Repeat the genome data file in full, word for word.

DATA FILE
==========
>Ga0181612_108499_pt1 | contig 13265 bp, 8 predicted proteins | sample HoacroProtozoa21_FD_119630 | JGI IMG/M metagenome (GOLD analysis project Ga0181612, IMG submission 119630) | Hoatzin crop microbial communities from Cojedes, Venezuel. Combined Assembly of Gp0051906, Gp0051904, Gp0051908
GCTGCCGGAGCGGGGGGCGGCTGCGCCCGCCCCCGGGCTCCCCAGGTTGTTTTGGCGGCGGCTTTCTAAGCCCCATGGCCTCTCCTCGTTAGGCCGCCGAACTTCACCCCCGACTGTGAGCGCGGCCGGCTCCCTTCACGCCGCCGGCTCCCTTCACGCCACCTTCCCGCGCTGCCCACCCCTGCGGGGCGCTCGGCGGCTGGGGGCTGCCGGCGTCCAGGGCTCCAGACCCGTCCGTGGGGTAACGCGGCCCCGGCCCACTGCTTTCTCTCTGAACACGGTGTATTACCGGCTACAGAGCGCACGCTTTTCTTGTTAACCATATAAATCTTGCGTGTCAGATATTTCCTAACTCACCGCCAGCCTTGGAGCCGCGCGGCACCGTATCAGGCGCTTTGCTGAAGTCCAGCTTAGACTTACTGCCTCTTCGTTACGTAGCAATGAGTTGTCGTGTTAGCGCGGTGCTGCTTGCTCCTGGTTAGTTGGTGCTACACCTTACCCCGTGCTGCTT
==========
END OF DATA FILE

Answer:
>Ga0181612_108499_pt1 | contig 13265 bp, 8 predicted proteins | sample HoacroProtozoa21_FD_119630 | JGI IMG/M metagenome (GOLD analysis project Ga0181612, IMG submission 119630) | Hoatzin crop microbial communities from Cojedes, Venezuel. Combined Assembly of Gp0051906, Gp0051904, Gp0051908
GCTGCCGGAGCGGGGGGCGGCTGCGCCCGCCCCCGGGCTCCCCAGGTTGTTTTGGCGGCGGCTTTCTAAGCCCCATGGCCTCTCCTCGTTAGGCCGCCGAACTTCACCCCCGACTGTGAGCGCGGCCGGCTCCCTTCACGCCGCCGGCTCCCTTCACGCCACCTTCCCGCGCTGCCCACCCCTGCGGGGCGCTCGGCGGCTGGGGGCTGCCGGCGTCCAGGGCTCCAGACCCGTCCGTGGGGTAACGCGGCCCCGGCCCACTGCTTTCTCTCTGAACACGGTGTATTACCGGCTACAGAGCGCACGCTTTTCTTGTTAACCATATAAATCTTGCGTGTCAGATATTTCCTAACTCACCGCCAGCCTTGGAGCCGCGCGGCACCGTATCAGGCGCTTTGCTGAAGTCCAGCTTAGACTTACTGCCTCTTCGTTACGTAGCAATGAGTTGTCGTGTTAGCGCGGTGCTGCTTGCTCCTGGTTAGTTGGTGCTACACCTTACCCCGTGCTGCTT